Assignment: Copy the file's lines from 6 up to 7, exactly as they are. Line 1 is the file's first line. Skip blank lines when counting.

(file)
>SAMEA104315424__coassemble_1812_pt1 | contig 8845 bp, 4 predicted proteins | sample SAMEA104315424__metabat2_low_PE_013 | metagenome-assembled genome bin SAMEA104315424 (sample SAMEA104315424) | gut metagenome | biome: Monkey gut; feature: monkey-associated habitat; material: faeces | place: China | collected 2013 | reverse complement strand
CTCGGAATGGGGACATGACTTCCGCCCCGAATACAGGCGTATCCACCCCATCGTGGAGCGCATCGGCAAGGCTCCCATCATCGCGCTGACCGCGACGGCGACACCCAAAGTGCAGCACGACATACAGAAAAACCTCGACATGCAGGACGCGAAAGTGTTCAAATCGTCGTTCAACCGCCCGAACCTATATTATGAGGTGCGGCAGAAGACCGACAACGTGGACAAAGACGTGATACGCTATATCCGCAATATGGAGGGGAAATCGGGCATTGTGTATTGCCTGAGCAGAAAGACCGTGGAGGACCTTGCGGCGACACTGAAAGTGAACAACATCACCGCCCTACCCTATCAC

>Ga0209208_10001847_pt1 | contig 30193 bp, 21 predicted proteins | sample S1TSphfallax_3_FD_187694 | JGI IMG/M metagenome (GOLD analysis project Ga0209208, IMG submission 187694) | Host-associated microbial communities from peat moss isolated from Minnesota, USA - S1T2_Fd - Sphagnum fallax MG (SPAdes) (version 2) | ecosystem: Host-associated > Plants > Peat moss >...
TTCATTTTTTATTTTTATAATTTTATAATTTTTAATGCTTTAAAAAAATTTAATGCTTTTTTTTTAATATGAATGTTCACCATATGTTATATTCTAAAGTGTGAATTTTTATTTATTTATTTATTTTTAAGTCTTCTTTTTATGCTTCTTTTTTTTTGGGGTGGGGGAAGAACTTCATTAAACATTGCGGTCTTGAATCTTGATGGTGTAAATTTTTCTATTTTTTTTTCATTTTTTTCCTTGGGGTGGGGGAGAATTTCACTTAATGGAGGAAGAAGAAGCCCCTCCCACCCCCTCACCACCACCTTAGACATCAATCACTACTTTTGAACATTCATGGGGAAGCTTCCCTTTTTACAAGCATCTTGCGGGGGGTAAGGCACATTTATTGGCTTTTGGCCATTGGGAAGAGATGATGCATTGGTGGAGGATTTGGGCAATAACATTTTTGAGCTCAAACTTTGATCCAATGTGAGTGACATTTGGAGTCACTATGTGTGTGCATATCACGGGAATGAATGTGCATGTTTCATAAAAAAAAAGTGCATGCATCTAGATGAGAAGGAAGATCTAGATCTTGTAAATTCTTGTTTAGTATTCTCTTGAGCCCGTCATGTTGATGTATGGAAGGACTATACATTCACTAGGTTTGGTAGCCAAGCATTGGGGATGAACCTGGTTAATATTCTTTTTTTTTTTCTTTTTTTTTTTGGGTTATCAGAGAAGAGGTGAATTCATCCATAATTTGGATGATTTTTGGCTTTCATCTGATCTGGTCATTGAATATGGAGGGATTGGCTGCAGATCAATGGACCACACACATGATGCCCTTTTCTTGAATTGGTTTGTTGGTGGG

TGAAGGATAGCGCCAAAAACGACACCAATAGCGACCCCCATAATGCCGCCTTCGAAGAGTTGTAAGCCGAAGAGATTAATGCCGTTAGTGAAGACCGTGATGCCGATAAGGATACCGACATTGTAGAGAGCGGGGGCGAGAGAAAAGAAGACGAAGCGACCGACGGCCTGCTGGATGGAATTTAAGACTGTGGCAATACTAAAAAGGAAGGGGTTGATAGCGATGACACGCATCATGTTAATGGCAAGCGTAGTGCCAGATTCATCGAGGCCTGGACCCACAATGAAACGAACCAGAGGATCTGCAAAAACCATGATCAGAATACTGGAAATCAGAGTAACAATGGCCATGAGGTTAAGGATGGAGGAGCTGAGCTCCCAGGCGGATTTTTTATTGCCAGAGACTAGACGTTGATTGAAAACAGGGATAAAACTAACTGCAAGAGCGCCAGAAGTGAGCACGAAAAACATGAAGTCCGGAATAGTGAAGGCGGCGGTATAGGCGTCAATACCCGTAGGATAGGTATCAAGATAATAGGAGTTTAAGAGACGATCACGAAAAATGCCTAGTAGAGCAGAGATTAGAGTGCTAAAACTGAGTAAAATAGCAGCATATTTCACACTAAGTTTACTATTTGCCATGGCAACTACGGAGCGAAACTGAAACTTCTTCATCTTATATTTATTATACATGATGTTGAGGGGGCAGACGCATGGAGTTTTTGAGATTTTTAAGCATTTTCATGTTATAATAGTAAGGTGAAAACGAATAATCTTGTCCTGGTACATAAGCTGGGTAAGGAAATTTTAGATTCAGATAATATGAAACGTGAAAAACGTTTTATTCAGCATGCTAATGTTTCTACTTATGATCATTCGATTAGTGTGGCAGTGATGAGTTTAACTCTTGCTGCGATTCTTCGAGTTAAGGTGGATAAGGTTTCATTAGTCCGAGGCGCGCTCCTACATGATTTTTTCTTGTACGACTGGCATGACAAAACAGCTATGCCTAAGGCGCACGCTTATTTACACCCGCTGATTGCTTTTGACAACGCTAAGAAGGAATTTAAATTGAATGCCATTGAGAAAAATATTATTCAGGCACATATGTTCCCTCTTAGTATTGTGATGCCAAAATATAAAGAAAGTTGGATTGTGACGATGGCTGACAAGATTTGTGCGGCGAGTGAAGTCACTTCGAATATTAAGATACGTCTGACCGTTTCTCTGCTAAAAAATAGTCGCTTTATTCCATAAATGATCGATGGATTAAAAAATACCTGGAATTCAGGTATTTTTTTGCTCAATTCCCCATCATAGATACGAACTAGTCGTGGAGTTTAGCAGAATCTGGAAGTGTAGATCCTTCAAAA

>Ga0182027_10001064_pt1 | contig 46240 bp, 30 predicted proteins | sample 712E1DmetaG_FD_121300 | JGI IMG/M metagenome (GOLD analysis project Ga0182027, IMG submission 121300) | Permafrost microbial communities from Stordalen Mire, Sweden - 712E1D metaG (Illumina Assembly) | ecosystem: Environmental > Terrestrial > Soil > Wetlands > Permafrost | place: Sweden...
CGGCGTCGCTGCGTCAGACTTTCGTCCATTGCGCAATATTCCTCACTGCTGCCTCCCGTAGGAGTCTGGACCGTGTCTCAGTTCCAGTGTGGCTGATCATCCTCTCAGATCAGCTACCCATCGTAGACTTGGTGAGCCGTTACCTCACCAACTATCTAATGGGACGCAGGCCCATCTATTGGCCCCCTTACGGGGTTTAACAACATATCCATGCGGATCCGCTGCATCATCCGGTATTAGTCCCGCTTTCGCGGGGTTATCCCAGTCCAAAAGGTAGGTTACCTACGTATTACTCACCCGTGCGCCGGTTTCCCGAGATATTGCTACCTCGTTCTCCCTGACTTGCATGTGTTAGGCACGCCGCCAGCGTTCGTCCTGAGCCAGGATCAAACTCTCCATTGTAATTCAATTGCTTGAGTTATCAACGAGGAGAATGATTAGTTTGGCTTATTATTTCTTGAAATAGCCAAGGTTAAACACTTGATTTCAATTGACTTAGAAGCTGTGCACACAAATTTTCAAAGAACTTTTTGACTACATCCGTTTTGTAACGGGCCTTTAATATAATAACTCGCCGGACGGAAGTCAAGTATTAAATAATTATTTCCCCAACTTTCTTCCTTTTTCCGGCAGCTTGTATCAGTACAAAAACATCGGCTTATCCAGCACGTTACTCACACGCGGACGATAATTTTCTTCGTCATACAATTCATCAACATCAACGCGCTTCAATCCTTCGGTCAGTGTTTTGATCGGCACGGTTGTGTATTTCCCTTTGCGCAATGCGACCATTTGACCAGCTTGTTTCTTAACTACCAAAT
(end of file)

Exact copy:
>Ga0182027_10001064_pt1 | contig 46240 bp, 30 predicted proteins | sample 712E1DmetaG_FD_121300 | JGI IMG/M metagenome (GOLD analysis project Ga0182027, IMG submission 121300) | Permafrost microbial communities from Stordalen Mire, Sweden - 712E1D metaG (Illumina Assembly) | ecosystem: Environmental > Terrestrial > Soil > Wetlands > Permafrost | place: Sweden...
CGGCGTCGCTGCGTCAGACTTTCGTCCATTGCGCAATATTCCTCACTGCTGCCTCCCGTAGGAGTCTGGACCGTGTCTCAGTTCCAGTGTGGCTGATCATCCTCTCAGATCAGCTACCCATCGTAGACTTGGTGAGCCGTTACCTCACCAACTATCTAATGGGACGCAGGCCCATCTATTGGCCCCCTTACGGGGTTTAACAACATATCCATGCGGATCCGCTGCATCATCCGGTATTAGTCCCGCTTTCGCGGGGTTATCCCAGTCCAAAAGGTAGGTTACCTACGTATTACTCACCCGTGCGCCGGTTTCCCGAGATATTGCTACCTCGTTCTCCCTGACTTGCATGTGTTAGGCACGCCGCCAGCGTTCGTCCTGAGCCAGGATCAAACTCTCCATTGTAATTCAATTGCTTGAGTTATCAACGAGGAGAATGATTAGTTTGGCTTATTATTTCTTGAAATAGCCAAGGTTAAACACTTGATTTCAATTGACTTAGAAGCTGTGCACACAAATTTTCAAAGAACTTTTTGACTACATCCGTTTTGTAACGGGCCTTTAATATAATAACTCGCCGGACGGAAGTCAAGTATTAAATAATTATTTCCCCAACTTTCTTCCTTTTTCCGGCAGCTTGTATCAGTACAAAAACATCGGCTTATCCAGCACGTTACTCACACGCGGACGATAATTTTCTTCGTCATACAATTCATCAACATCAACGCGCTTCAATCCTTCGGTCAGTGTTTTGATCGGCACGGTTGTGTATTTCCCTTTGCGCAATGCGACCATTTGACCAGCTTGTTTCTTAACTACCAAAT